Behind the humour: the Feschuk story

A rare behind-the-scenes look at how this genius column somehow comes together every week

Photo illustration by Sarah MacKinnon

I am closing in on my 400th column for Maclean’s, which means I have written for this magazine some 300,000 words, dozens of which have not been about killer robots.

Every now and then, a huge fan will get in touch to ask me a question, such as “What is wrong with you?” or “When’s Fotheringham coming back?” Occasionally these people are not my dad. So far as you know, other readers will write to inquire how the column comes together each week. There are four key phases:

The Idea Phase. Every week, I have seven (7) days to come up with one (1) idea. Please understand: you are reading the words of a professional writer with more than 20 years experience—so coming up with one little idea hardly ever takes more than 166.5 of the 168 available hours. That leaves a good 90 minutes to somehow link it to Rob Ford.

My only real guideline is that it’s important to be original. For instance, a couple of weeks ago I wrote about the weather, a topic no one had previously ever discussed. And now everyone’s talking about it!

The Procrastination Phase. A timeless struggle is revived every weekday morning. On one hand, I really should be working. On the other hand, this Showcase Showdown isn’t going to watch itself. Meanwhile, it’s impossible to quantify the number of productive hours I’ve lost to Google. Let’s use as an example a recent column that included a reference to The Empire Strikes Back. Here is a rough timeline of that morning:

9:13 a.m. Consult Google for correct spelling of “tauntaun.”

9:14 Watch “It’s a trap!” clip from Return of the Jedi about 20 times.

9:18 Watch Eddie Izzard’s standup routine about Darth Vader, accompanied by Lego animation.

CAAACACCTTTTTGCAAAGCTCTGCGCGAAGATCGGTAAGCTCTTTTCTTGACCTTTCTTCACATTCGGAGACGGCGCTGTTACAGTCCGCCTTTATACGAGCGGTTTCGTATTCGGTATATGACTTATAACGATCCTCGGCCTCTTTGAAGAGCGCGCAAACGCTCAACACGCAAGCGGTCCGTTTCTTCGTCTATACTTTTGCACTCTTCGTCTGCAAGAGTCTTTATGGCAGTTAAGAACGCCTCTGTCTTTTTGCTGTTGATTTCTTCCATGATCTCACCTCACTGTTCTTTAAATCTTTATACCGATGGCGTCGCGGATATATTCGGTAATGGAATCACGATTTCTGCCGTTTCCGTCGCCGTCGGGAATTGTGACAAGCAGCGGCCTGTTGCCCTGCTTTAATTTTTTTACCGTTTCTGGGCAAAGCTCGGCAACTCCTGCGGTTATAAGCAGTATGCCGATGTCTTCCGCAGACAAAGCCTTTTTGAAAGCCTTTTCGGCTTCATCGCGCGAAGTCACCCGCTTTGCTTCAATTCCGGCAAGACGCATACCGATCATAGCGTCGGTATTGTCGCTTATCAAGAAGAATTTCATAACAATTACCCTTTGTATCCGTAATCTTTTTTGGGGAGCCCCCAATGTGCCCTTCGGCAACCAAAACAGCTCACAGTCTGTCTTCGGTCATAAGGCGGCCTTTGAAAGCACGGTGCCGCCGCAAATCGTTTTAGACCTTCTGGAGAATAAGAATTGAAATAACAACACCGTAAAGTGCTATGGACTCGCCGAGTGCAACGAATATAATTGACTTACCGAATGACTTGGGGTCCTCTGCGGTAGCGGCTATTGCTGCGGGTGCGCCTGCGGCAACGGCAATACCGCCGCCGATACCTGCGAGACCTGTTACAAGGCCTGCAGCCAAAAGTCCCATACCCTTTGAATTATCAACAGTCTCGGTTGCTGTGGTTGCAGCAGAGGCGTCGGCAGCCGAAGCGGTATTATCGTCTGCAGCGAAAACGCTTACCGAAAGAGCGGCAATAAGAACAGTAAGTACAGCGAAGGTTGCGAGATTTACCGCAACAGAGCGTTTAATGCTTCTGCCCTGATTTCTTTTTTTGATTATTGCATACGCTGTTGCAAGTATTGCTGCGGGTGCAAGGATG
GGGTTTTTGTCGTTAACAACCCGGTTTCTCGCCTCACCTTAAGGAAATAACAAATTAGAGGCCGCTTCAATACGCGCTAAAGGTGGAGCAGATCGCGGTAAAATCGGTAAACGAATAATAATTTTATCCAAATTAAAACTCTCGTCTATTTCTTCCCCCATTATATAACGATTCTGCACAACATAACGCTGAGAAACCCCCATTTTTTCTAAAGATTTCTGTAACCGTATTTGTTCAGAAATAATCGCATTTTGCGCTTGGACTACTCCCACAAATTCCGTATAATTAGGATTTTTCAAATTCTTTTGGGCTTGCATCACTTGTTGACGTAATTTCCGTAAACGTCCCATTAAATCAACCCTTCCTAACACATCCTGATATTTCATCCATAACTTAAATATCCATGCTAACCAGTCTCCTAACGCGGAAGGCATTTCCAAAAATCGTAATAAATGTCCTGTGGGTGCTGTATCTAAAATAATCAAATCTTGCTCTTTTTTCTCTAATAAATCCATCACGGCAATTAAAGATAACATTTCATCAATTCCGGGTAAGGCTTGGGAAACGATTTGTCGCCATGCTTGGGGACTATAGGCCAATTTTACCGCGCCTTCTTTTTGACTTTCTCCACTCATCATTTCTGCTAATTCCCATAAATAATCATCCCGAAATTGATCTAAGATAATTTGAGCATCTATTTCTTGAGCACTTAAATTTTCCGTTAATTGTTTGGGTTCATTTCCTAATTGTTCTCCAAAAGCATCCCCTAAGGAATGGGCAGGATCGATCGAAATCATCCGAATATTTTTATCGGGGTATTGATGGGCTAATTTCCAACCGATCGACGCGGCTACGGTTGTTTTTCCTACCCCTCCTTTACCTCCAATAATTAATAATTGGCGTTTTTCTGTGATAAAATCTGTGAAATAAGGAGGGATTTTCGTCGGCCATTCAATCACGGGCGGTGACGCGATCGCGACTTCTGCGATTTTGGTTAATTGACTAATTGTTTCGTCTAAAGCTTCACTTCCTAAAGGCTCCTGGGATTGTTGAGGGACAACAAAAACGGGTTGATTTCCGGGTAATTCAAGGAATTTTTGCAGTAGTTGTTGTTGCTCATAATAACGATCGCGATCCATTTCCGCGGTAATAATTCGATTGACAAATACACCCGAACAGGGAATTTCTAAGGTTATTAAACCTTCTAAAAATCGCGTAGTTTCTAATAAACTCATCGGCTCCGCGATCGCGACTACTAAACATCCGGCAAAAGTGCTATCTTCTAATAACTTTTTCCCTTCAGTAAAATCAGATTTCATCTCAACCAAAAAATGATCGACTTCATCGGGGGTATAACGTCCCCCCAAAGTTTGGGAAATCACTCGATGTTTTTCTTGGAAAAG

9:21 Watch Louis C.K. video recommended to me by YouTube.

9:26 Remember that Louis C.K. is featured on Jerry Seinfeld’s web series, Comedians in Cars Getting Coffee. Watch episode.

9:39 During episode, notice tweet with link to video of polar bear cub taking its first steps at Toronto Zoo. Watch video three times.

9:45 Watch polar bear video four more times after vowing to watch video only one more time.

10:12 Close browser. Return to column.

10:13 Realize I’ve forgotten to check spelling of “tauntaun.” Open browser.

10:14 Search for meatloaf recipe instead.

10:15 Read lyrics to 38 Meatloaf songs for some reason.

10:46 Guess at spelling of “tauntaun.”

So basically, my method of “working” is best illustrated by those old Family Circus cartoons with the dotted lines that weave all over the neighbourhood. As if to prove this, in the space between writing the preceding sentence and this one, I spent 25 minutes reading old Family Circus cartoons. I honestly don’t remember little Billy being such a jerk.

The Deadline Phase. Maclean’s is published on Thursdays. That means my deadline is Monday. Pretty simple. However, if for some legit reason I can’t finish writing on Monday, I’m allowed to file on Tuesday. So in other words, I always file on Tuesday. Never, ever make the mistake of letting a writer know the actual deadline. It’s like throwing a party and letting Rob Ford know the actual address.